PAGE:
Magazine article The Spectator

Interview Man about the House

Magazine article The Spectator

Interview Man about the House

Article excerpt

They are lighting the candles at Covent Garden to honour one of the great singers of our age. Thomas Allen (as he was then) first appeared on the stage of the Royal Opera House in 1972, as Donald in Billy Budd, when Benjamin Britten was alive and his opera not nearly so highly thought of as it is today. This month he returns as a long-standing knight of the realm and, so far as our major house is concerned, a monarch to boot.

He may have been born a commoner in County Durham 68 years ago but the baritone's stellar international reputation granted him regal status many moons ago, particularly in the great Mozart roles.

For years he was the first-choice Don Giovanni and Count Almaviva at every major house in the world, and it will surprise few opera buffs that his 40th anniversary treat is the scheming Don Alfonso in Cosi fan tutte, a role he virtually owns.

If there is room on the cake, the baker can add another candle because, last autumn, Allen was appointed Chancellor of Durham University, initially for five years.

For a lad who grew up down the road in Seaham Harbour, before he took up a place at the Royal College of Music, this is a signal honour.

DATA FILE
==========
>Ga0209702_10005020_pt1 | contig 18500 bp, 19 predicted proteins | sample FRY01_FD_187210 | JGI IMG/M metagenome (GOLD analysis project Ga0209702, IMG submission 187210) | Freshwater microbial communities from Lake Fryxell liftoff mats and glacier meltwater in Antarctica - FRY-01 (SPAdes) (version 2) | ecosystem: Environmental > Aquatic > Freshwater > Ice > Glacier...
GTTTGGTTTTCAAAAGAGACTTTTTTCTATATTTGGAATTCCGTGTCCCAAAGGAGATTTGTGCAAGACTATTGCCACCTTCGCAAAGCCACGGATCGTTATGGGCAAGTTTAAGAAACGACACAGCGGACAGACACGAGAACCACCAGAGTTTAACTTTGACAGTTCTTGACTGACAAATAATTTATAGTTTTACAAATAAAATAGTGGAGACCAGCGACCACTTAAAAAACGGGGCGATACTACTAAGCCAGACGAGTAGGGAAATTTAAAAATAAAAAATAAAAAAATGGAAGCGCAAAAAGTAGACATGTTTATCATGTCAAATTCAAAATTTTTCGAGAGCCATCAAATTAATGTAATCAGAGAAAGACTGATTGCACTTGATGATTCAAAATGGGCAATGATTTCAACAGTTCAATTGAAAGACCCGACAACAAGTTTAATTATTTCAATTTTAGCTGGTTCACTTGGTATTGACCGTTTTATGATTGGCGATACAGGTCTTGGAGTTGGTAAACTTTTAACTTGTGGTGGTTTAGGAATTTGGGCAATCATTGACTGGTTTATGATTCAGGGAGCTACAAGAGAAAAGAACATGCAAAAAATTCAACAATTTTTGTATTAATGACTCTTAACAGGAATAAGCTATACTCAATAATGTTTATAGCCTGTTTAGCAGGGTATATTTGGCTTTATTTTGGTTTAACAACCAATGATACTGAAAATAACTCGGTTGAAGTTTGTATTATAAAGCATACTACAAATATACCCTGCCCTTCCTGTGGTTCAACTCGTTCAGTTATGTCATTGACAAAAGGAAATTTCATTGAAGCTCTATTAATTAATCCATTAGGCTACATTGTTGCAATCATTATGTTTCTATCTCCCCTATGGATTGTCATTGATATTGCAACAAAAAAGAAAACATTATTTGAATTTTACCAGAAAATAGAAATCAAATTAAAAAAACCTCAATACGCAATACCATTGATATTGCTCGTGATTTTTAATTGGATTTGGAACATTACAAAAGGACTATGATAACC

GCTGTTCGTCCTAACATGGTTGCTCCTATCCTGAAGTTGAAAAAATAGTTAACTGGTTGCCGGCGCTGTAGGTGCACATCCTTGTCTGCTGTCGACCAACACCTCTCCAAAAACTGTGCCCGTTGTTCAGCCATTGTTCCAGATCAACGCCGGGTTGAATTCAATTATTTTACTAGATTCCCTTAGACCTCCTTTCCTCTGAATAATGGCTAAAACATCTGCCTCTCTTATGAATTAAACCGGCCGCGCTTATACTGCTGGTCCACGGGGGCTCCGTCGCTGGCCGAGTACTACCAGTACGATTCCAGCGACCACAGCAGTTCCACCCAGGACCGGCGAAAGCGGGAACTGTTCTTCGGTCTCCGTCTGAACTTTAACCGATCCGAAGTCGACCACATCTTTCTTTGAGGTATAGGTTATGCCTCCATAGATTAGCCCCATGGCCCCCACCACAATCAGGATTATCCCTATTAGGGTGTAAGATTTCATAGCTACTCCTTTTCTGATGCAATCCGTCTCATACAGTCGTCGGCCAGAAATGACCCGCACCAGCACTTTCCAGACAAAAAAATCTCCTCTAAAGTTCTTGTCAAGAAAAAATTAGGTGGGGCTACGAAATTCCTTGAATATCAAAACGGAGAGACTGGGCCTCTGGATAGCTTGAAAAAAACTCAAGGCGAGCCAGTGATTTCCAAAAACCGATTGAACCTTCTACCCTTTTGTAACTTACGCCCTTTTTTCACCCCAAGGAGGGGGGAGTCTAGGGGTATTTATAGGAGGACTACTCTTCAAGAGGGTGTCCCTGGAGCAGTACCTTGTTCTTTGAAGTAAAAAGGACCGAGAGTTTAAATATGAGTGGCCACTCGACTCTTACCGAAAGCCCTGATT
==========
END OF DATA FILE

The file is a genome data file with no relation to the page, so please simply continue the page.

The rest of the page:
'It gives me an immense sense of pride, ' he says, 'but a greater sense of humility. The history and culture of the north-east has always been important to me, and now it has renewed its significance in my life.'

In many ways Allen's is a classic postwar tale, that of the grammar school boy who got on, thanks to a native talent and the far-sightedness of his teachers. Indeed, Lee Hall's ballet dancer, Billy Elliot, is supposed to be based, loosely, on the singer's young life. Those tales are less numerous than they used to be but then there are fewer grammar schools than there once were. There's a lesson there. Also, social habits have changed.

The institutions that developed where men did hard physical work - the orchestras, the brass bands, the choirs - are fewer.

How many students from Durham villages, one wonders, did the RCM enrol last September?

The gift of singing opened Allen's ears.

A career in singing opened his eyes. This is a man who read Byron's 'Don Juan' as he immersed himself in Mozart's musical portrait of the character, and who never misses an opportunity to visit the great art galleries of the cities he works in. 'I like carving wood, painting, and I sometimes write. As Chance l lor of Durham Un ivers ity, I shall have to write. And look good in the robes!'

Years ago, speaking of the way in which many people now respond to the world around them, and take their pleasures for granted, without proper thought or appreciation, he said, 'Our senses have become diminished.' Prompted, he offers an example of what he meant.

'In about 1986, I was in Prague for some concerts, singing the German Requiem of Brahms. The place was packed, and for an hour and 20 minutes nobody moved. I remember a man sitting in the front row - he had a handkerchief in his lap - and he sat there, utterly absorbed. It struck me at the time that we had lost something. …

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